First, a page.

The Order Chlamydiales comprises a diverse group of obligate intracellular Gram-negative bacterial pathogens that are widely distributed throughout the world, causing a wide-range of infections and disease in animals and humans.
The most extensively studied family group Chlamydiaceae consists of the single genus Chlamydia which encompasses all nine recognised species: including those that infect humans, causing sexually-transmitted infections (Chlamydia trachomatis) and pneumonia (Chlamydia pneumonia); as well as those infecting birds, causing psittacosis/ornithosis (Chlamydia psittaci); and infecting ruminants and pigs, resulting in reproductive and respiratory disorders, as well as causing enteritis, polyarthritis, encephalomyelitis, conjunctivitis, endometritis and mastitis (Chlamydia suis, Chlamydia pecorum and Chlamydia abortus). Several of these species, particularly C. psittaci and C. abortus, are known to be transmissible from animals to humans, where they cause significant zoonotic infections.
Other family groups (Simkaniaceae, Parachlamydiaceae, Rhabdochlamydiaceae, Waddliaceae, Criblamydiaceae) comprise an increasingly important and growing number of organisms often referred to as “Chlamydia-like” or “environmental chlamydiae”. While the role of many of these organisms in disease pathogenesis has yet to be defined, several novel species have emerged as putative ruminant abortifacient agents, as well as having a role in human miscarriage and pneumonia (Waddlia chondrophila and Parachlamydia acanthamoeba). Rhabdochlamydia has been associated with community-acquired pneumonia in humans, and very recently we have published evidence of the first association with bovine abortion.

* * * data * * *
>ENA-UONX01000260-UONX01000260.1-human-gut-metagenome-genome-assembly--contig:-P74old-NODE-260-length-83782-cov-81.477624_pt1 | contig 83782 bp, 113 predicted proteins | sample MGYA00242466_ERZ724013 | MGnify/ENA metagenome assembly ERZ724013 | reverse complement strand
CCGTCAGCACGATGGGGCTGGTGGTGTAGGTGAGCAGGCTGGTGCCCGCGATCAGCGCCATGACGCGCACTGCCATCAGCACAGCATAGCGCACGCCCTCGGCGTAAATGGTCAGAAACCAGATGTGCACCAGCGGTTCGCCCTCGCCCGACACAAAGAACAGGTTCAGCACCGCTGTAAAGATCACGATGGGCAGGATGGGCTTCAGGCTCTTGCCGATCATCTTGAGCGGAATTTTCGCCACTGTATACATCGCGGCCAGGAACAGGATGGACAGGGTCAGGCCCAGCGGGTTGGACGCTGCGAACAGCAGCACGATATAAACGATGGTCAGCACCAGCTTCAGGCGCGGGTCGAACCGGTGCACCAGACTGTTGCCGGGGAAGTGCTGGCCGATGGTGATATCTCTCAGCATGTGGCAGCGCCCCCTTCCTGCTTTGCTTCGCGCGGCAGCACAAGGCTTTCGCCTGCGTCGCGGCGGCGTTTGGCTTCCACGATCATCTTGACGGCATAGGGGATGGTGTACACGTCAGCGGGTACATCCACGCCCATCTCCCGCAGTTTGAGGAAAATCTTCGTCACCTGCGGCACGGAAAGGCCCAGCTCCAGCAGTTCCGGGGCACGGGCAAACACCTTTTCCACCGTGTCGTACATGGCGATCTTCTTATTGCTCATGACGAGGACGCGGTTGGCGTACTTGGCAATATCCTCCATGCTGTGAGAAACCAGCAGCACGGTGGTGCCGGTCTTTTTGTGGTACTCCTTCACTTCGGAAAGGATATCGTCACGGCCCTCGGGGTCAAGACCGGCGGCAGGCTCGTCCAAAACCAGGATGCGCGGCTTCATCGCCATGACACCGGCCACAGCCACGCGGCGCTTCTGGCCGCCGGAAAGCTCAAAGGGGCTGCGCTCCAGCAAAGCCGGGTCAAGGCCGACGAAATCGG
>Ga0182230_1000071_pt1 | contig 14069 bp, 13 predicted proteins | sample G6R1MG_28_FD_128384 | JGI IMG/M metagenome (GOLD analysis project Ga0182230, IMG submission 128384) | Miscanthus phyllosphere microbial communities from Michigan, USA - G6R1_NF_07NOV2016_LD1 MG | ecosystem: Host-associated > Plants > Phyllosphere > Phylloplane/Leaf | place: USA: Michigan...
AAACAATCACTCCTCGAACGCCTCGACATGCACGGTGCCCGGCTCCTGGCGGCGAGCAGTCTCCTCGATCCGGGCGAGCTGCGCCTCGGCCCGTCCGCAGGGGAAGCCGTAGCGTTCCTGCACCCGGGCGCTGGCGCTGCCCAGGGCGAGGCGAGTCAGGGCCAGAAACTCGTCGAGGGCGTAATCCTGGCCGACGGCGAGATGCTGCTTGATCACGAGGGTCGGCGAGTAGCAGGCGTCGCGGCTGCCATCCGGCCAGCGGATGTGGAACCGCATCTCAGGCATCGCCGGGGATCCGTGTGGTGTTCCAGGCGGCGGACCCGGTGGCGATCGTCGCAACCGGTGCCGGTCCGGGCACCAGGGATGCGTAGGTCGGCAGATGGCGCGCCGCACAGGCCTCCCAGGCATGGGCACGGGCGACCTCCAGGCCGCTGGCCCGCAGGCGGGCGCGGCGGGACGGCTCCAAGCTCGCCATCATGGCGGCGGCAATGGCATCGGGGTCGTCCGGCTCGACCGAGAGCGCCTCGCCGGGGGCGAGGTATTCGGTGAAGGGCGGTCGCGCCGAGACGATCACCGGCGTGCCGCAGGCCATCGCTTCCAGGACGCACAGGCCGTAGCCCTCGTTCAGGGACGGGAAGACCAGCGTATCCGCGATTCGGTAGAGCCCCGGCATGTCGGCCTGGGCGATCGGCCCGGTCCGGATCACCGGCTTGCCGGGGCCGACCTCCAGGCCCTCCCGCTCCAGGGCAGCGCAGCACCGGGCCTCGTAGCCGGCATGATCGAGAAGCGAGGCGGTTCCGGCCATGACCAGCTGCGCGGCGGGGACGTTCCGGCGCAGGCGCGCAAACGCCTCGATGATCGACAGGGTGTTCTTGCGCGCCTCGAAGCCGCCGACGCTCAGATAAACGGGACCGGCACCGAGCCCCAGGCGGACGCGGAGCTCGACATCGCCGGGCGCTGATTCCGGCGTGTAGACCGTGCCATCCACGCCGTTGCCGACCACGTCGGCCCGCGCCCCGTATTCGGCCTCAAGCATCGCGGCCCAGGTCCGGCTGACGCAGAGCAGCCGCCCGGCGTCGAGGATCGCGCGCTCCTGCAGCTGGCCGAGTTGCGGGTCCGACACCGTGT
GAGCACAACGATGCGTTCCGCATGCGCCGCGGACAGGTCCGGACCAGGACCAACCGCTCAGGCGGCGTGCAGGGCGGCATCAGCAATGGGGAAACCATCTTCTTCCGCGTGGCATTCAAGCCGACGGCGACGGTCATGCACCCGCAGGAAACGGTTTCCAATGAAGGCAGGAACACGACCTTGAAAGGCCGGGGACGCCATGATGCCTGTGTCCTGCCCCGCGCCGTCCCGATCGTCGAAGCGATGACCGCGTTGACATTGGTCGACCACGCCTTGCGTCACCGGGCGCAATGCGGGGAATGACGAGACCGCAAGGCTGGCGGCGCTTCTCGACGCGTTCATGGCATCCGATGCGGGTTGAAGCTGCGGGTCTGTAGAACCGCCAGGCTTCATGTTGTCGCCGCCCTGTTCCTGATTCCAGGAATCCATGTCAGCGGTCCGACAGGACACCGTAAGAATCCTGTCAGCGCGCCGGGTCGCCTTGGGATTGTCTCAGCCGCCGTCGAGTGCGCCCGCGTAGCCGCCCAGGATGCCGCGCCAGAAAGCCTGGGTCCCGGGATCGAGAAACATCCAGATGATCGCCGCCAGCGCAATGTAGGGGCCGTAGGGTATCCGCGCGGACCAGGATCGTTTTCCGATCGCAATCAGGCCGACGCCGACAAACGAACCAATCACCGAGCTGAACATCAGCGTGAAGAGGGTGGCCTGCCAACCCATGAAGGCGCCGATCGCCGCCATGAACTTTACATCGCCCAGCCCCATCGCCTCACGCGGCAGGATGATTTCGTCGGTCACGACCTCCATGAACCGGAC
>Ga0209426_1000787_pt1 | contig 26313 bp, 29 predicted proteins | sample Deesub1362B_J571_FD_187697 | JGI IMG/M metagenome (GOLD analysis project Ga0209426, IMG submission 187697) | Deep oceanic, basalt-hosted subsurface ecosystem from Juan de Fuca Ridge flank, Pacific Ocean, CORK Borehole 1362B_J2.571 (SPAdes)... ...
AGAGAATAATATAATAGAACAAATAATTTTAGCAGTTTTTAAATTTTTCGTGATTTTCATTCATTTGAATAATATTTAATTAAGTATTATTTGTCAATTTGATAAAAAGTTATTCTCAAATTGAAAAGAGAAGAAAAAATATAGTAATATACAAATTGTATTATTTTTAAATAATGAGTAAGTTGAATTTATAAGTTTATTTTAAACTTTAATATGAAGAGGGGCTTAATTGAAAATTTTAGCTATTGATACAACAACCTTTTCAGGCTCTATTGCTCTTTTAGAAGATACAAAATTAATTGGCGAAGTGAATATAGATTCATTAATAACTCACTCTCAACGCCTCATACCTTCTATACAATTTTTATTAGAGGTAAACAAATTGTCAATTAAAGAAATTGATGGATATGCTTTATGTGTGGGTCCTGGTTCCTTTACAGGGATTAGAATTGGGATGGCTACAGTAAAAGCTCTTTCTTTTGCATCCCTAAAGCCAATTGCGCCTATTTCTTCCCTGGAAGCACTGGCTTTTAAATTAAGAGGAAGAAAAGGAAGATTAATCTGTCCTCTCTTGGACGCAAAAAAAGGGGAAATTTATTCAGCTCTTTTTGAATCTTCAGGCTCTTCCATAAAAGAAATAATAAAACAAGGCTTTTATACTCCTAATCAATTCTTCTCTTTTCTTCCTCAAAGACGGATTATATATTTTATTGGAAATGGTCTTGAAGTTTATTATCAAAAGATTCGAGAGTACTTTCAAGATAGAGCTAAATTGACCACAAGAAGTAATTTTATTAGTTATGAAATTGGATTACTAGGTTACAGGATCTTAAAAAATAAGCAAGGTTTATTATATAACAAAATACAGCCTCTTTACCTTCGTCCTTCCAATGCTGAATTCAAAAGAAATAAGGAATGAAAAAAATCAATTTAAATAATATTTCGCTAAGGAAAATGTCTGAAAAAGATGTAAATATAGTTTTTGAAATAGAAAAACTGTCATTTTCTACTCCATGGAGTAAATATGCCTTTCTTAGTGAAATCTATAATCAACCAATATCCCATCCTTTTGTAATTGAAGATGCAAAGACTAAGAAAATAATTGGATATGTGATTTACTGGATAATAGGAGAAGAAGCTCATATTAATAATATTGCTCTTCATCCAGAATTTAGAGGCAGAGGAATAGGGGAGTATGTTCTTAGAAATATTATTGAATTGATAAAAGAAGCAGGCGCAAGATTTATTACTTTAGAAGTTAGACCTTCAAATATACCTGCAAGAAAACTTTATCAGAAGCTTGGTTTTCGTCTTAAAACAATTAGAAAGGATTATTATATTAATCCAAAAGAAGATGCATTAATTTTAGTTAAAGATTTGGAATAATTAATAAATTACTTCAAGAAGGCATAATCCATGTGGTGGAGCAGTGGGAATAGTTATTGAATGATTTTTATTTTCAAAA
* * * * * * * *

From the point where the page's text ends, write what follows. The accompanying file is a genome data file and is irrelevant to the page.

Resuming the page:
Two other family groups (Piscichlamydiaceae and Clavichlamydiaceae) have been associated with infections in fish causing epitheliocystis.
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